Seb was normally the kind of walking charisma who could bring life to a party of geriatric oncology patients. A great sense of humour, a word for everyone, a man who left smiles in his wake. Others envied his ability to look people in the eye, the effort he put in to knowing at least one thing about everyone in his immediate surrounds, no matter if he liked them or not.
They wouldn't recognise him tonight. For once no one noticed his presence. And, for once, he was lost for words, his charisma shrunk by the world he found himself in. He paced the street, kicking mindlessly through the detritus that lined the road from the hordes that, with their shadows, tracked this path earlier when the light of the day still offered some promise. The trams and Lincolns and street vendors had gone, the staticy sounds of New York swing no longer riffed invitingly from doorways.
He wasn't supposed to be working, work hours were long over, his beat complete. But he was never one to follow the rules. He'd been looking for someone he didn't know, someone he didn't like, someone that, despite being out here in the stranger's world, he was no closer to finding. It was hard to find someone who, he suspected, knew the rules even better than him.
The light emanating from the diner wasn't exactly inviting but it held the promise of a hot coffee. Without much thought he found himself walking in. Neither the waiter's startled surprise nor the clatter of milkshake cups as they bounced across the floor registered on his radar. He slouched onto the diner's stool, his back to the outside world. He sat.
It may have been the door closing that nudged him out of his reverie long enough to notice the waiter about to ask him for his order.
"Hey Sir. What can I get ya?" His voice grated on Seb who found himself wishing he could have just served himself from a pot without any need to break from his thoughts.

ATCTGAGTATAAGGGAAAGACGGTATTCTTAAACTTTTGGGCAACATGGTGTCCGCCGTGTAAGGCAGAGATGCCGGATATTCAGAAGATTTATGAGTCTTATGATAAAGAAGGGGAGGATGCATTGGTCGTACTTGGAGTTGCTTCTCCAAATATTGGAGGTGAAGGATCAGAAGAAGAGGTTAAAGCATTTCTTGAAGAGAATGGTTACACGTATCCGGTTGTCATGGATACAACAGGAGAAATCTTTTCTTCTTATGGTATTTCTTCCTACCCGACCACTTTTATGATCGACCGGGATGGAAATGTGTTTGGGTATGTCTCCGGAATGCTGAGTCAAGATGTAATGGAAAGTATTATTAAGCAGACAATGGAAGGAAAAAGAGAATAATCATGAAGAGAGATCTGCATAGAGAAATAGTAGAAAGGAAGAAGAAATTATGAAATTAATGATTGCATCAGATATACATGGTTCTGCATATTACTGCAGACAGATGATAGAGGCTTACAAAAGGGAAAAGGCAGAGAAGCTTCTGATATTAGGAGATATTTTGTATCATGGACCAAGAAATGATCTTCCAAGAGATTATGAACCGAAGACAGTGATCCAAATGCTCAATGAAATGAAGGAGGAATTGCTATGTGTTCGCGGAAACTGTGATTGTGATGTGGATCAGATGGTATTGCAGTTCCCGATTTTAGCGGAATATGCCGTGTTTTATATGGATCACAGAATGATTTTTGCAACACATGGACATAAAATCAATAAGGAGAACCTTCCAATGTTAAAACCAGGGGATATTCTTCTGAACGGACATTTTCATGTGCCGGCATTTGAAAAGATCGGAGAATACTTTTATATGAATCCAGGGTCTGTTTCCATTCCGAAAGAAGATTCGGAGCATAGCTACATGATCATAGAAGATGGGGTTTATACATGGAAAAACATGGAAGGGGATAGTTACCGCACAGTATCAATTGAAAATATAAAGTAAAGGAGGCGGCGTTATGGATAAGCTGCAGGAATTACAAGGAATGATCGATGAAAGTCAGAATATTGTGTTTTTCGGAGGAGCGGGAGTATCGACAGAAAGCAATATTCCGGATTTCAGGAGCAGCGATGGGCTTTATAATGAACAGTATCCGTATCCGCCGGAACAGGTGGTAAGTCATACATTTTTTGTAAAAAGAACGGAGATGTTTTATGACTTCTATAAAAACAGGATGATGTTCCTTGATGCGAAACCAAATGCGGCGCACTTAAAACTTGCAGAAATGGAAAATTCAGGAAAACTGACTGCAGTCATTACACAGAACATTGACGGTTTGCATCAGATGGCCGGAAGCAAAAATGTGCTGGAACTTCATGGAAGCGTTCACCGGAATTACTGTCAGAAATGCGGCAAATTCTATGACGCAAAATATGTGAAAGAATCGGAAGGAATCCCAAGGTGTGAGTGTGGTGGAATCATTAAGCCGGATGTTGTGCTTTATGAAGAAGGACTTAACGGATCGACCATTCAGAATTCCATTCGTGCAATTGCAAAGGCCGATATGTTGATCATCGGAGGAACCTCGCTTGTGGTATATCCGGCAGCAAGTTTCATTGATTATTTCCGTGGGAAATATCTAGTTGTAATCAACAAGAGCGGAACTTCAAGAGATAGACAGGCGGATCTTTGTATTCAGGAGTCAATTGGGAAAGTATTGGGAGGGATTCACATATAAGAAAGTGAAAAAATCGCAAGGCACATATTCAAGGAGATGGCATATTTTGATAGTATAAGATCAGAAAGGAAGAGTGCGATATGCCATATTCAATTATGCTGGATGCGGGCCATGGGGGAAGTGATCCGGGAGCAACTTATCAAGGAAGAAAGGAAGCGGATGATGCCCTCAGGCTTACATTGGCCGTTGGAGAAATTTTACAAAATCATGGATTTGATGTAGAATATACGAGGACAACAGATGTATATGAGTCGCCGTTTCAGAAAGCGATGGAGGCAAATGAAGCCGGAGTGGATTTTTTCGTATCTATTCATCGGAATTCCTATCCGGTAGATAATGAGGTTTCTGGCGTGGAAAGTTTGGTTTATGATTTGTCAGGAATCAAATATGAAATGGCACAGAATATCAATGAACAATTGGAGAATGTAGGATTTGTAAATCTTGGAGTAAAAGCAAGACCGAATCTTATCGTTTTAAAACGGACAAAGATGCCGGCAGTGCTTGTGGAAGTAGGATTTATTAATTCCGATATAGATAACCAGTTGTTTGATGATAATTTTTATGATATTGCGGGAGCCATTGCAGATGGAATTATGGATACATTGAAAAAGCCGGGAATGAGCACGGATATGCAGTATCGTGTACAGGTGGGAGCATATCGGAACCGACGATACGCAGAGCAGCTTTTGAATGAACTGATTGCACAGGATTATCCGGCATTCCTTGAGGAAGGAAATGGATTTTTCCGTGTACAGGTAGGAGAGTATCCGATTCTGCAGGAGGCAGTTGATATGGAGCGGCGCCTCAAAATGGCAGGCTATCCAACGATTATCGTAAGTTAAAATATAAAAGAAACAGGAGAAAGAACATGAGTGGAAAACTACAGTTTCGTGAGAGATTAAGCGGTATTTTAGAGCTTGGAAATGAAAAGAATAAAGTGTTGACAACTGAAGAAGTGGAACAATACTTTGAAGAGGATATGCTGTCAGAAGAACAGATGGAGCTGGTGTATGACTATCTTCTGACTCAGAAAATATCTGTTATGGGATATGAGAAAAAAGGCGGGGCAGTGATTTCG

He summed up the resentment of the having divert his energy, even for just those few words, with a mentally muttered, "Fuck" before retreating back into his thoughts, his mind a cacophony of crazy as he struggled to subdue his feelings of despair and disgust. He needed to stop feeling shit. He knew it was the feelings that were making him miss something simple.
Normally he would register the details insignificant to everyone else. That the man sitting across from him had seemed suddenly uneasy. The click of the coins as they rolled on the counter, the scrape of the bar stools as they scored the linoleum. That the man had grabbed the woman's arm a touch tighter than a lover might. That the red dress didn't hide the loneliness of the woman whose companion was escorting her to the door. But not tonight.
He vaguely registered the smell as the waiter released the coffee from its urn prison. But by the time the man led the woman into the darkness Seb had continued drowning in his own thoughts, lost in an ocean of problems of people he could never know, in a mental prison of a murderer's making.